Catch the Wind: "I have decided"
by Fabien Lemercier
- TORONTO 2017: An in-depth look into the heart of offshoring by Gaël Morel through the filter of a worker played magnificently by Sandrine Bonnaire
“I’m not sure that you will get whatever it is you want by going there.” These are the perplexed words of a HR executive who listens to Edith’s interest in a proposal to transfer to Morocco instead of taking her generous severance pay. “I would love it!” insists the 45-year old French worker in a textile factory that is soon to shut shop as the company she has worked at for a long time is following the logic of offshoring. That is the starting point for Catch the Wind [+see also:
film profile] by Gaël Morel that premieres internationally today in the Special Presentations section at the 42nd Toronto International Film Festival. Upending the usual paradigm of economic migration, the French filmmaker (especially known for Full Speed and Après lui [+see also:
film profile], featured in the Directors’ Fortnight at Cannes in 1996 and 2007 respectively) succeeds in making an enlightening social film, a sensitive work on cultural differences and common humanity, as well as a moving portrait of a woman to whom Sandrine Bonnaire lends her talent and expressive face.
A widow living in an isolated house in the French countryside, Edith has nothing really keeping her in France. Communicating with her only son (Ilian Bergala) who has left for Paris is very complicated and she is disillusioned by social struggles (“I do not believe your fine words, unity makes strength, your trade-union rubbish”). Without a job, her life would lose even more purpose and she nurtures the dream of a new life, refusing to be influenced by the worries of Nadia (Lubna Azabal), her only real friend at the factory who is of Moroccan origin: “It is definitely not better than here. And Islam? You are a woman. And the work is tough.” So Edith crosses the Strait of Gibraltar and settles in Tangier in a small guesthouse recommended by Nadia and run by Mina and Ali, a divorced woman and her son (Mouna Fettou and Kamal El Amri). In a city dotted with construction sites and dangerous for she who is quickly nicknamed “the French woman”, Edith discovers the exhausting reality of work and local customs, and embarks on unpleasant misadventures that lead to severe disillusionment, nonetheless looking to save face as the situation worsens progressively with her budding friendship with Mina and Ali…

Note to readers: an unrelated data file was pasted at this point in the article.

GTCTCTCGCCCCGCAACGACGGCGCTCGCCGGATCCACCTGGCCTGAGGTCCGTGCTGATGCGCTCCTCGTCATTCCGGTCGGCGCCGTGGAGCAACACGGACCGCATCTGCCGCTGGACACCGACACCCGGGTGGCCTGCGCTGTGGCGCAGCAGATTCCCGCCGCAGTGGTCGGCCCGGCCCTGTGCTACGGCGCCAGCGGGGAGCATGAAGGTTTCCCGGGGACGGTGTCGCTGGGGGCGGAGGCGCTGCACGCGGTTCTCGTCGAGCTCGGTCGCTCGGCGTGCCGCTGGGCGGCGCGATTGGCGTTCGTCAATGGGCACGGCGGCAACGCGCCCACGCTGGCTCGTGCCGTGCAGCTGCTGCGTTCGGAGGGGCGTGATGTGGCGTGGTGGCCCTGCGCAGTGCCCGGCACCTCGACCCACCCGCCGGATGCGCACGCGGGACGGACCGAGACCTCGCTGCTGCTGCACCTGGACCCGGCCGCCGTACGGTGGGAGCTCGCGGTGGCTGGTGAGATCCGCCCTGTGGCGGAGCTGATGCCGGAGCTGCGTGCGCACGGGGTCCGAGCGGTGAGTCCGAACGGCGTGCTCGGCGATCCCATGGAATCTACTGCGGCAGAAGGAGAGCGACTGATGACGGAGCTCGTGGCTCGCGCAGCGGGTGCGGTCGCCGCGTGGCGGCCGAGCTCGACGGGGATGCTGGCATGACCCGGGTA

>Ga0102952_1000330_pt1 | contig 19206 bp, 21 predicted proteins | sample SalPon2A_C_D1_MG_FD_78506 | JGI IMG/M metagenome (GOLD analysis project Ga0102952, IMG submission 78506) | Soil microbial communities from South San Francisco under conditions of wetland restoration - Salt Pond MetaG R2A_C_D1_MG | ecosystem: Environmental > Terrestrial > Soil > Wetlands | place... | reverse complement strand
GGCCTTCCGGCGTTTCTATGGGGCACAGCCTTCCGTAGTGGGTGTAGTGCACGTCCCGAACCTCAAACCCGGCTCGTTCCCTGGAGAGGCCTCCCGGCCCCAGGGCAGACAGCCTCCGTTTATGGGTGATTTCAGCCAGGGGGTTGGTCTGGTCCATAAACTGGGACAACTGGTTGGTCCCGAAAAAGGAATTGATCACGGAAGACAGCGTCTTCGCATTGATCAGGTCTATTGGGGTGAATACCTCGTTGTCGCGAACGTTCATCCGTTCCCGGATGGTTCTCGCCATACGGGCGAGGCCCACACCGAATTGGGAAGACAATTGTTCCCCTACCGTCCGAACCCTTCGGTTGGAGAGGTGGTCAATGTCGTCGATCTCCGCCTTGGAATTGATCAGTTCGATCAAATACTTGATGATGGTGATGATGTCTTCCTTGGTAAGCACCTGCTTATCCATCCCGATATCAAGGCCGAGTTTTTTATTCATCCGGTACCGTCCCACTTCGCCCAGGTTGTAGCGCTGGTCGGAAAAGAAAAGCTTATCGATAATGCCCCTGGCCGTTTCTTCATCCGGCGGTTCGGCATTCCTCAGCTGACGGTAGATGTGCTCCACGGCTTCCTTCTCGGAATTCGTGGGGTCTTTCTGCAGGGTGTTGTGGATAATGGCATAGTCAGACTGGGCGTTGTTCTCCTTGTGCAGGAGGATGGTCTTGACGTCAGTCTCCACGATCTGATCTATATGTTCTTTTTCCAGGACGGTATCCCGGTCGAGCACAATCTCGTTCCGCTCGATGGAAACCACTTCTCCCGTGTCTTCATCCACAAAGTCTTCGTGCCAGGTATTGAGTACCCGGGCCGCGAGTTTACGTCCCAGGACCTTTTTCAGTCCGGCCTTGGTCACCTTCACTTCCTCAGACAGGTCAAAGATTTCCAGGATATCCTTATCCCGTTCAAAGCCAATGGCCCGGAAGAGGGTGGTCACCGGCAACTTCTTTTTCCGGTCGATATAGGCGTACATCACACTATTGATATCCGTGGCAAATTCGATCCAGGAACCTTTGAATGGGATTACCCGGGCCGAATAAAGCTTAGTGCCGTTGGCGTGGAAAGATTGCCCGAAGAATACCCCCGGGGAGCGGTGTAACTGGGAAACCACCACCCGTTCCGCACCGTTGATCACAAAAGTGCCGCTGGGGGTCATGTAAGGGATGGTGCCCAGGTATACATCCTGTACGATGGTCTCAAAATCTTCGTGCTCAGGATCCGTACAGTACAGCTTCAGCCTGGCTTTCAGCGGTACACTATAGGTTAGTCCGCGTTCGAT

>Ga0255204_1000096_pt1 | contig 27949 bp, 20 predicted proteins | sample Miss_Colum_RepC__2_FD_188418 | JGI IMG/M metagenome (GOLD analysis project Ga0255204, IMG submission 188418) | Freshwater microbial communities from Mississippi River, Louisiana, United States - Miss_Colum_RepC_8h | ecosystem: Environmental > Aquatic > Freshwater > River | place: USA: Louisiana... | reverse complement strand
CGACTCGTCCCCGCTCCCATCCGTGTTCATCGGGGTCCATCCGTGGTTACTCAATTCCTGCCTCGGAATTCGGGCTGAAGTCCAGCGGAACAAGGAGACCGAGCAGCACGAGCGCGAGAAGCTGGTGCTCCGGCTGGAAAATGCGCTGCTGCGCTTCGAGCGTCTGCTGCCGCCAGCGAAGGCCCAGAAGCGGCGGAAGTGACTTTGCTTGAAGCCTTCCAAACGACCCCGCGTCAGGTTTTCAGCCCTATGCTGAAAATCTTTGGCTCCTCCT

Firmly anchored around its protagonist and delving into the slightest shifts in her emotions by exploring her personality, Catch the Wind is a touching film that progresses with sincerity and without narrative complications (based on a script written by the filmmaker together with writer Rachid O.) in terms of subject. This, however, through distilling information, does not prevent it from creating a credible picture of a blue collar existence and of daily life in Morocco (for example with the amendment of family law that facilitates divorces or the free buses chartered by Islamist organisations…). But this venture through the looking glass on economic migration is above all else, an occasion to admire a great actress in action.
(Translated from French)
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